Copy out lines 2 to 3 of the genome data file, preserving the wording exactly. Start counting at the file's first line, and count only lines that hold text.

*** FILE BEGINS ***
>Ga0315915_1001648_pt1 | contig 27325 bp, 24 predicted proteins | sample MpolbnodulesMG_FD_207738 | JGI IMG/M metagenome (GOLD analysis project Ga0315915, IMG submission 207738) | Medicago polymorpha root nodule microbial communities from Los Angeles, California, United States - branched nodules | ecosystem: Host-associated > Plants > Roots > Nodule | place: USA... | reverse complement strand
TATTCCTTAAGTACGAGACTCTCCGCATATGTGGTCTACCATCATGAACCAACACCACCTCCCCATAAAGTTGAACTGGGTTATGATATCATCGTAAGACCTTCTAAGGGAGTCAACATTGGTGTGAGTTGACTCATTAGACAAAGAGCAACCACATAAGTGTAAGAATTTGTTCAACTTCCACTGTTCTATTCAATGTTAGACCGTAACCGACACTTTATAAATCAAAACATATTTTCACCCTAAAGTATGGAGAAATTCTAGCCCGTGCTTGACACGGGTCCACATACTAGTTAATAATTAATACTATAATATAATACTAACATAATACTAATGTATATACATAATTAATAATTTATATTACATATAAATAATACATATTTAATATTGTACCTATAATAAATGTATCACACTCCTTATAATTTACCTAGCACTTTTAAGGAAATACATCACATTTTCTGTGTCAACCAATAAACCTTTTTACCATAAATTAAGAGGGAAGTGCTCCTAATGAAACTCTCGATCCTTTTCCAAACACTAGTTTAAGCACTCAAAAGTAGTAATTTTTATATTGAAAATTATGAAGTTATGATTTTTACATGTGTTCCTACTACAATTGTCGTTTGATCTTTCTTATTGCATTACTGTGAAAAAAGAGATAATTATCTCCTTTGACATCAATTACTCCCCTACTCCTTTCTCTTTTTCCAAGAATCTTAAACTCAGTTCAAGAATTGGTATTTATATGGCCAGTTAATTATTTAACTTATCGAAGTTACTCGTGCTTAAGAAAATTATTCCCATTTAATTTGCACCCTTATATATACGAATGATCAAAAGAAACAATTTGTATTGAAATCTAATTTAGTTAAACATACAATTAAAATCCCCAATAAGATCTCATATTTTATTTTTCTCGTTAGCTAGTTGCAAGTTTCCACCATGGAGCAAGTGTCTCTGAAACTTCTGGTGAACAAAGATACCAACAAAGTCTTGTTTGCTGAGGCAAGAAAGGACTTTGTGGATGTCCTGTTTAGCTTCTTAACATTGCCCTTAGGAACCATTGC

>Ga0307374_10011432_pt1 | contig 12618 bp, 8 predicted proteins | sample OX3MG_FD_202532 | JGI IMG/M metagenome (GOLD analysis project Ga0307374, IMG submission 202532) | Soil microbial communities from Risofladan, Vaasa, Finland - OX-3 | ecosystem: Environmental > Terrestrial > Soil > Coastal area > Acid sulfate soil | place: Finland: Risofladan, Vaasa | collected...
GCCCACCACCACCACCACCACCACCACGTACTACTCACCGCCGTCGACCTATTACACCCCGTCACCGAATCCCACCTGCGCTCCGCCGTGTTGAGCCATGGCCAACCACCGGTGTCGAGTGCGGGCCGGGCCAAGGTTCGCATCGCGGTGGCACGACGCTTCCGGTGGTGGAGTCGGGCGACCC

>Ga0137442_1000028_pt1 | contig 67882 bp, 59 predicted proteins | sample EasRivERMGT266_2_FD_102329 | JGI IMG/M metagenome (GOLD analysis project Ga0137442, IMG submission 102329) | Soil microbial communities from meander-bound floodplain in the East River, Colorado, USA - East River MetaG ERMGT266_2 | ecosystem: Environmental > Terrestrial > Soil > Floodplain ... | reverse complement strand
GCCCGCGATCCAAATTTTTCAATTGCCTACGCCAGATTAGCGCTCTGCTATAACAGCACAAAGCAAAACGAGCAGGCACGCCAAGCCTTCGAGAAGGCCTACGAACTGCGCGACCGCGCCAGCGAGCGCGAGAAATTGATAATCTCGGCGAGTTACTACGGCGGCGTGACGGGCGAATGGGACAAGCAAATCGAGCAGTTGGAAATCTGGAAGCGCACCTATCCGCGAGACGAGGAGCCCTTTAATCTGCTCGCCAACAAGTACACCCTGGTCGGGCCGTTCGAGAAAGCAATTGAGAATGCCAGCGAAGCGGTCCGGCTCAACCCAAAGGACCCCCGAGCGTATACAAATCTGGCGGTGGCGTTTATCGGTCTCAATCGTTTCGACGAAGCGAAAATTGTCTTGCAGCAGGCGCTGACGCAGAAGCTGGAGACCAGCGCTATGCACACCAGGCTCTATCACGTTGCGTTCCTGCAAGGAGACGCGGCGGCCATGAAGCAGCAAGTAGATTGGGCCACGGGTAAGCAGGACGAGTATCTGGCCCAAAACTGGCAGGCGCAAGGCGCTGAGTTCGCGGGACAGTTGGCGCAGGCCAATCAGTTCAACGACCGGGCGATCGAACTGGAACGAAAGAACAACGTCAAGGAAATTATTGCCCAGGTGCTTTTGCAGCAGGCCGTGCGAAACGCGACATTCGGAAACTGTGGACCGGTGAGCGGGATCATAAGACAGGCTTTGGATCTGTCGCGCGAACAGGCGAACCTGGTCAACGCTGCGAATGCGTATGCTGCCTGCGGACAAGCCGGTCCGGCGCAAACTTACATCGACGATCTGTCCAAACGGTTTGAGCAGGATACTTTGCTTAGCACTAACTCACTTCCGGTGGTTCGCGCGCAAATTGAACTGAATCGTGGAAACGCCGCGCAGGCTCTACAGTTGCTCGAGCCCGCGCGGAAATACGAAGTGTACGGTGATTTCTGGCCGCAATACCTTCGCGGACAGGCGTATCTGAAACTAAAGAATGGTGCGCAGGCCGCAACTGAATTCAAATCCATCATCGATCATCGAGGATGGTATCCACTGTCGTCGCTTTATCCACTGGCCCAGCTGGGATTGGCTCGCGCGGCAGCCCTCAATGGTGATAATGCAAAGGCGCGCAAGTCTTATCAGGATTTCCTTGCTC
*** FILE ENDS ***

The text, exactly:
TATTCCTTAAGTACGAGACTCTCCGCATATGTGGTCTACCATCATGAACCAACACCACCTCCCCATAAAGTTGAACTGGGTTATGATATCATCGTAAGACCTTCTAAGGGAGTCAACATTGGTGTGAGTTGACTCATTAGACAAAGAGCAACCACATAAGTGTAAGAATTTGTTCAACTTCCACTGTTCTATTCAATGTTAGACCGTAACCGACACTTTATAAATCAAAACATATTTTCACCCTAAAGTATGGAGAAATTCTAGCCCGTGCTTGACACGGGTCCACATACTAGTTAATAATTAATACTATAATATAATACTAACATAATACTAATGTATATACATAATTAATAATTTATATTACATATAAATAATACATATTTAATATTGTACCTATAATAAATGTATCACACTCCTTATAATTTACCTAGCACTTTTAAGGAAATACATCACATTTTCTGTGTCAACCAATAAACCTTTTTACCATAAATTAAGAGGGAAGTGCTCCTAATGAAACTCTCGATCCTTTTCCAAACACTAGTTTAAGCACTCAAAAGTAGTAATTTTTATATTGAAAATTATGAAGTTATGATTTTTACATGTGTTCCTACTACAATTGTCGTTTGATCTTTCTTATTGCATTACTGTGAAAAAAGAGATAATTATCTCCTTTGACATCAATTACTCCCCTACTCCTTTCTCTTTTTCCAAGAATCTTAAACTCAGTTCAAGAATTGGTATTTATATGGCCAGTTAATTATTTAACTTATCGAAGTTACTCGTGCTTAAGAAAATTATTCCCATTTAATTTGCACCCTTATATATACGAATGATCAAAAGAAACAATTTGTATTGAAATCTAATTTAGTTAAACATACAATTAAAATCCCCAATAAGATCTCATATTTTATTTTTCTCGTTAGCTAGTTGCAAGTTTCCACCATGGAGCAAGTGTCTCTGAAACTTCTGGTGAACAAAGATACCAACAAAGTCTTGTTTGCTGAGGCAAGAAAGGACTTTGTGGATGTCCTGTTTAGCTTCTTAACATTGCCCTTAGGAACCATTGC

>Ga0307374_10011432_pt1 | contig 12618 bp, 8 predicted proteins | sample OX3MG_FD_202532 | JGI IMG/M metagenome (GOLD analysis project Ga0307374, IMG submission 202532) | Soil microbial communities from Risofladan, Vaasa, Finland - OX-3 | ecosystem: Environmental > Terrestrial > Soil > Coastal area > Acid sulfate soil | place: Finland: Risofladan, Vaasa | collected...